Date of Graduation
Eberly College of Arts and Sciences
Forensic and Investigative Science
According to the Gun Violence Archive, in 2017, firearms were involved in 57,134 criminal incidents in the United States. The detection of firearm discharge residues (FDR), including inorganic and organic gunshot residues, can provide essential information in such investigations. For instance, when the question of suicide or murder arises, estimating the barrel to victim distance plays a critical role in the outcome of the case. In addition, clothing, wounds and other target materials are often inspected to determine if a bullet has produced an entry or exit orifice. Currently, the most common method for distance determination and identification of bullet entrance holes is by chemical colorimetric tests that react in the presence of nitrites or lead. Although these color tests are widely used in forensic laboratories, the major pitfall is their variability and poor selectivity for gunshot residues. Dark or bloody items significantly diminish the efficacy of these assays, they are difficult to perform on non-movable or large objects, and false positives can be derived from oil, dirt, and other common contaminants.
The chance of outside sources affecting the color distribution pattern has led to the exploration of alternative instrumental methods for estimating a shooting distance, including Atomic Absorption Spectroscopy (AAS), Fourier Transform Infrared Spectroscopy (FTIR), X-ray fluorescence (XRF), and Atomic Force Microscopy (AFM). Nevertheless, these instrumental methods have limitations for GSR analysis, as well, such as destruction of the sample, long time of analysis, or complex sample preparation. Therefore, there is a critical need for the development of an analytical method that is sensitive to GSR, fast, practical, non-invasive, objective, and accurate.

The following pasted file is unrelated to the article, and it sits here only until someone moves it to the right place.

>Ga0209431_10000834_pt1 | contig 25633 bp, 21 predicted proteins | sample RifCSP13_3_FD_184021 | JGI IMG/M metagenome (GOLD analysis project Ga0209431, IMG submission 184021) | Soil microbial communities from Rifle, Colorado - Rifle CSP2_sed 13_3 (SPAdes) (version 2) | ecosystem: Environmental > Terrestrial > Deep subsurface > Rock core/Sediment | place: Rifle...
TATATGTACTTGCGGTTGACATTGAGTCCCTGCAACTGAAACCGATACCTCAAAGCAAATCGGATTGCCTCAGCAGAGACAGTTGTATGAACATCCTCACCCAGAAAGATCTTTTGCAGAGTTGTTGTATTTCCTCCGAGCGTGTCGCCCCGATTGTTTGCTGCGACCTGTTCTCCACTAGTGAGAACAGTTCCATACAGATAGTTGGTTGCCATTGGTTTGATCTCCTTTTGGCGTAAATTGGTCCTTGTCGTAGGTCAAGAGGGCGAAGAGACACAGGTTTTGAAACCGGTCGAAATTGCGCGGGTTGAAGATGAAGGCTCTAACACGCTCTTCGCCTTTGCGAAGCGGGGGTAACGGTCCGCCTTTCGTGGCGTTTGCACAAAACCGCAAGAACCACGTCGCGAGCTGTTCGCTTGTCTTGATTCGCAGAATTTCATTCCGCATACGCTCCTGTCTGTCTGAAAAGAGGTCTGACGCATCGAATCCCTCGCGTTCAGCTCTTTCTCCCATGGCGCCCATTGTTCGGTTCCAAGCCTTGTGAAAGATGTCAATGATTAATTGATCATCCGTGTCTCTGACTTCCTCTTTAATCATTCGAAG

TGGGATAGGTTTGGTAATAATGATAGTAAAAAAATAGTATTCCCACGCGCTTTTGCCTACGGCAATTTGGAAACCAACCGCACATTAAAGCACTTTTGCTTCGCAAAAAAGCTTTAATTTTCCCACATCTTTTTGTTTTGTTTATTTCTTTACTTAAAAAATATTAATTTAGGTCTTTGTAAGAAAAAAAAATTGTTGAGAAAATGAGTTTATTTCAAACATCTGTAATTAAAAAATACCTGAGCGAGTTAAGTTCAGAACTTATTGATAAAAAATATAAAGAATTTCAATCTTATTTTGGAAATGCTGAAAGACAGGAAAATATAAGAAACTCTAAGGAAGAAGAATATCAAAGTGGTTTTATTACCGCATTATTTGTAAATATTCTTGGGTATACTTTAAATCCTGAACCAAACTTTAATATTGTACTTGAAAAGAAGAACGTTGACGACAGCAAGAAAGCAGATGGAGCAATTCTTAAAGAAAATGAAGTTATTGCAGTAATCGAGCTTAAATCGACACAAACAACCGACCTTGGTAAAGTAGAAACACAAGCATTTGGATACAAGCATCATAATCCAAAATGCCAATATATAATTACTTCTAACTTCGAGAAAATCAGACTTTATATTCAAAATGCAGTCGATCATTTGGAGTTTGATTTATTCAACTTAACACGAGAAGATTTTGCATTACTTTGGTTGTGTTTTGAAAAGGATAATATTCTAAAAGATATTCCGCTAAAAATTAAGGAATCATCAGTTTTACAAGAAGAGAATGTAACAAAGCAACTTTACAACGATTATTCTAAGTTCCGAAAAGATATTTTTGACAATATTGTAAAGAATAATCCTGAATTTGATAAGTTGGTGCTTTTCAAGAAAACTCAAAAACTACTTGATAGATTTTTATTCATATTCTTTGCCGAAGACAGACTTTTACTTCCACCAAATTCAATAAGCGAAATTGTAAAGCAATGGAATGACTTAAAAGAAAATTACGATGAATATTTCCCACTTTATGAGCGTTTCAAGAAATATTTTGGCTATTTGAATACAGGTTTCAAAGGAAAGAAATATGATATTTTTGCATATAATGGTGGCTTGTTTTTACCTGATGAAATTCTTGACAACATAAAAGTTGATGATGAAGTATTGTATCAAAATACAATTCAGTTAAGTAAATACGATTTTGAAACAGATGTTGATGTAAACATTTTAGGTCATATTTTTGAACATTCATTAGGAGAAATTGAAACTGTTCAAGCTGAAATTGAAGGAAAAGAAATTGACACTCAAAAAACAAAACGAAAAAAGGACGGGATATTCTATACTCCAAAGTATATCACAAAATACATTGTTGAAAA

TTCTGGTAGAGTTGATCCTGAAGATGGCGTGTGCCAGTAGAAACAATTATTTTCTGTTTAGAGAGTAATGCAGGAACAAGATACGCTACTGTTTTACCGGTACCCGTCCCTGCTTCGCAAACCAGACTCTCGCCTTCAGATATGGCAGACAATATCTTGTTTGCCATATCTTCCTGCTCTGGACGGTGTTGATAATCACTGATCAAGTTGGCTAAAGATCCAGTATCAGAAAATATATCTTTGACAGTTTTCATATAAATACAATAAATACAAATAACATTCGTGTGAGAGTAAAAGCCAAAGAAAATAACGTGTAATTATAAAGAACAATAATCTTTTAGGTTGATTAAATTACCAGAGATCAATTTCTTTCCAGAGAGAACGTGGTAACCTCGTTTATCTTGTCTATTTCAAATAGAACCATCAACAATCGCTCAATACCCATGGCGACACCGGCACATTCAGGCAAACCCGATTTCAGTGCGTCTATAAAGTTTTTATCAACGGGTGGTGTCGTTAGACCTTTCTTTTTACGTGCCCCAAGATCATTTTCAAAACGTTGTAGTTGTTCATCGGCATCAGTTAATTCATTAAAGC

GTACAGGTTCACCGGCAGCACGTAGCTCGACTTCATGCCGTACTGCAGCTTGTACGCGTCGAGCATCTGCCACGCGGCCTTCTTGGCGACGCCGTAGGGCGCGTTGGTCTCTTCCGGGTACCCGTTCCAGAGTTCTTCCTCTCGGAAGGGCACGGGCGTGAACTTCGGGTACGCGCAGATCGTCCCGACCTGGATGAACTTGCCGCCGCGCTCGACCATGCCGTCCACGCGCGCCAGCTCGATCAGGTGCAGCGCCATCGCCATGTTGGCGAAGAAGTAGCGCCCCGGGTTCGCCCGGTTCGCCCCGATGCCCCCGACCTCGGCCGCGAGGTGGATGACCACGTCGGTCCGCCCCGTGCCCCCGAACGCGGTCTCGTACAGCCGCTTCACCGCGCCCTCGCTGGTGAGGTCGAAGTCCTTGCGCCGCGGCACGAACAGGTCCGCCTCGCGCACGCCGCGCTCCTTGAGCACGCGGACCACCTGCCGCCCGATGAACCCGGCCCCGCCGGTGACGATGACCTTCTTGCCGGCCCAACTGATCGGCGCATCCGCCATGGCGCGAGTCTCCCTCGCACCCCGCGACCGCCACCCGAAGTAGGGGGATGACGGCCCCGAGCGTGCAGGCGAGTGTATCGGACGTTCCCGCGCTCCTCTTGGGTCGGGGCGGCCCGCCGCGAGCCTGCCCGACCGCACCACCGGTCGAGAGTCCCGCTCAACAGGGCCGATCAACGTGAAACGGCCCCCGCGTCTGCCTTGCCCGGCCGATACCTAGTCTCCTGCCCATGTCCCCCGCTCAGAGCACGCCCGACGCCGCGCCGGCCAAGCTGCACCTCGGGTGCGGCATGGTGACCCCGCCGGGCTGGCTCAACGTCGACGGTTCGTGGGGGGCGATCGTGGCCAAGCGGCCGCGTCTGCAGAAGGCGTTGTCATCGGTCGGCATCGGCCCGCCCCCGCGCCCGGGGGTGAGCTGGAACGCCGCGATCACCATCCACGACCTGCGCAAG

The primary goal of this study was to investigate the capabilities of LIBS for shooting distance determination and identification of FDR on substrates of interest. The central hypothesis of this research was that Laser-Induced Breakdown Spectroscopy would improve the scientific reliability of the detection and observation of gunshot residues. This assumption was based on the ability of LIBS to perform simultaneous multi-elemental detection at low ppm levels, LIBS’ superior selectivity, and the potential for confirmation of numerous emission species per analyte.
To assess the forensic utility of LIBS, the method was developed and validated for the analysis of substrates commonly found during firearm-related crimes. Residues from different ammunitions and firearms were analyzed off 133 fabrics, glass, drywall, and wooden samples. Statistical methods, like principal component analysis and multivariate discriminant analysis were performed to estimate shooting distances and identify the presence of GSR residues. Color tests lead to misclassification of 9 out of 35 unknown shooting distances (26%), while the LIBS method correctly classified 100% of the unknown distance testing samples by Discriminant Analysis. Additionally, LIBS was able to correctly identify elemental profiles of gunshot residues from all standard ammunitions deposited on clothing, drywall, glass, and wood.
LIBS allowed for rapid and accurate chemical mapping of GSR patterns on pieces of evidence typically found at a crime scene. Chemical imaging of lead, barium, and antimony provided more objective approaches to estimation of shooting distance and bullet hole identification, compared to color tests. Moreover, LIBS provided enhanced detection of standard ammunitions and partial detection of lead-free ammunitions. However, some challenges still exist with accurate detection and identification of non-toxic ammunitions.
The proposed method is anticipated to aid in crime scene reconstruction of criminal events involving firearms. The superior capabilities of LIBS analysis, compared to current practice, increases the certainty on these examinations and enhances the reliability of the information used during the investigative stages and when the evidence is presented in a court of law.
Vander Pyl, Courtney Helen, "Chemical Analysis of Firearm Discharge Residues Using Laser Induced Breakdown Spectroscopy" (2019). Graduate Theses, Dissertations, and Problem Reports. 4058.